9 Factors to Consider When Selecting Back Support

By Lee Ann Hoffman, O.T., MSc. Rehabilitation

August 5, 2017

Topics: Wheelchair Lifestyle

The use of a combined seat cushion and back support system combined will serve to provide holistic support for both the pelvis and trunk. In my last Roll Rev guest post, I provided seven steps for selecting a seat cushion and discussed the importance of a seat cushion and back support system working in unison. The following are factors to consider when selecting a back support system, and may help you make sure that all of your posture and skin integrity needs are being met.


1. Height of Back Support

Based on your individual level of need, the height of the back support can play an important role in your comfort, stability and balance. Factors such as your sitting and functional ability will help to determine your back support needs.


2. Comfort

Finding a backrest that meets your specific needs depends on several factors which affect comfort, namely; the height, width, and shape. It is also important to consider the composition of materials and the adjustability of the back support, as this will assist in meeting your postural needs.

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3. Stability and Balance

It is essential that the external support you are receiving from your back support promotes postural stability and balance in your upper body. For example, you may have weakness on one side and a back support which provides you with good contact and support that can potentially help correct your position. If correction is not achievable, then can the back support be adjusted to accommodate your needs and provide comfort. With a good back support may provide you with a stable base for function, and you may find that certain tasks, such as reaching with your arms, easier to perform.


4. Moisture Control and Microclimate

Since the back support is in close contact with your body, it may be helpful for you to  consider the design of the back shell and if the fabric and materials used will promote heat dissipation and provide moisture control.


5. Skin Integrity

The positioning and support provided by a back support must meet your skin integrity needs and promote good redistribution of pressure over the surface area. Ensure that your back support is a good fit and is not causing any potential points of contact that could cause redness and marking.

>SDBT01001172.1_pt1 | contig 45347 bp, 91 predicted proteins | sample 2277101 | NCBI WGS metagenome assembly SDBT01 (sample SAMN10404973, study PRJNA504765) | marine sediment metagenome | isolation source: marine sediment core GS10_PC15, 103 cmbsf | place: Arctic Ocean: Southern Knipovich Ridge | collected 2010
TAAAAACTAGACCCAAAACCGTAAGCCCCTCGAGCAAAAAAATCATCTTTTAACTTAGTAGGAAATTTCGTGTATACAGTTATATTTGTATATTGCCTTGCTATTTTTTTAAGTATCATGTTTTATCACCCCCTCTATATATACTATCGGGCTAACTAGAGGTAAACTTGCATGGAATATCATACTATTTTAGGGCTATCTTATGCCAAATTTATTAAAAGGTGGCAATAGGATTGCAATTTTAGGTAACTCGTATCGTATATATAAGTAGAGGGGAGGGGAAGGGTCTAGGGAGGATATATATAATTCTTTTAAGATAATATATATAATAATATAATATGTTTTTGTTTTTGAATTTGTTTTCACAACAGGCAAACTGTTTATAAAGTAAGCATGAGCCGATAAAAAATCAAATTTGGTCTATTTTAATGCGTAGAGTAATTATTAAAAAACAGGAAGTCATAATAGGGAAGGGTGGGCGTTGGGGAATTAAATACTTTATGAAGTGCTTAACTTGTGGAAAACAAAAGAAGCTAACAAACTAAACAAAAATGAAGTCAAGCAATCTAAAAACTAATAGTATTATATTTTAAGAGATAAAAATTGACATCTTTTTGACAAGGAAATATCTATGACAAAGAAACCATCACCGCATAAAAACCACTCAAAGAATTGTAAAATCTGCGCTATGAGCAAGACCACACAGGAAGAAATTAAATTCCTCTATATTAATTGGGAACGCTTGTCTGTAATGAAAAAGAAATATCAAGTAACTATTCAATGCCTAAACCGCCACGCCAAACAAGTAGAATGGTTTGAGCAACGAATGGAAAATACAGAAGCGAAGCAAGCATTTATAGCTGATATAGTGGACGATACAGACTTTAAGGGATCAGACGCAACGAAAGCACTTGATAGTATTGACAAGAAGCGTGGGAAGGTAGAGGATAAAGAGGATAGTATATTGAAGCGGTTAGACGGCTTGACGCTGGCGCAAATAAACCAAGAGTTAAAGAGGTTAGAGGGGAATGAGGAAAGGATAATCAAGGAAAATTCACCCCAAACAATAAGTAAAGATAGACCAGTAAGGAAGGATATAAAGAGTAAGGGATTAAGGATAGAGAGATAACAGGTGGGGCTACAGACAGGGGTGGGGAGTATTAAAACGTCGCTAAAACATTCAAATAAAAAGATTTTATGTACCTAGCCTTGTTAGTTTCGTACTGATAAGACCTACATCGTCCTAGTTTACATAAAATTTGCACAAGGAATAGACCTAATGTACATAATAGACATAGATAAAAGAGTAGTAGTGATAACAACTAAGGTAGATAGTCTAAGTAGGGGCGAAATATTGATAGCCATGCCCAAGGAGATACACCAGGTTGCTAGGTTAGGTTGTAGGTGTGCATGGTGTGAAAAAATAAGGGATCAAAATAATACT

6. Weight of Back Support

Several factors affect the weight of the back support such as the composition and weight of the materials used, in addition to the weight of the mounting hardware.

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7. Carbon Fiber

You may come across some back supports that are made of 100 percent carbon fiber, which may be a great option for you depending on your positioning needs. Be sure to ask about the composition of the back support, as the key to carbon fiber performance is in its specific construction. In order to provide optimal performance, including suspension and flex, the back must be made with solid carbon fiber throughout. Individuals have reported that they’ve experienced a better seating endurance due to a reduction in vibration, better positioning of the trunk during activities, and in turn a reduction in the use of pain medication.


8. Adaptability, Positionability, and Removability

Make sure that your back support is adaptable and will serve to meet your postural needs. Your body may experience change, and it is helpful when your equipment can continue to meet your needs. Make sure that you can reposition your back support if you feel that it needs to be more forward or more backward, slightly open or more closed in angle. This includes the ability to adjust or remove the hardware yourself or with the assistance of a caregiver.

9. Accessories

If you require accessories to achieve postural stability and balance in sitting, you may need to make use of accessories such as a head supports, lateral thoracic supports, or an anterior support to help keep you both stable and balanced in a sitting position. Be sure to look for a back support which will help meet your positioning needs.

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Lee Ann Hoffman, O.T., MSc. Rehabilitation

Lee Ann Hoffman, O.T., MSc. Rehabilitation

Lee Ann qualified as an Occupational Therapist in 1999 in South Africa. She completed a post graduate certificate in Posture Management for complex disabilities in 2010, and obtained a Master of Science degree in Rehabilitation: Posture Management, 2015 in the United Kingdom. Lee Ann has experience in working with children and adults with complex disabilities and adopts the 24-hour approach to postural management. She is currently a clinical educator for Invacare USA.

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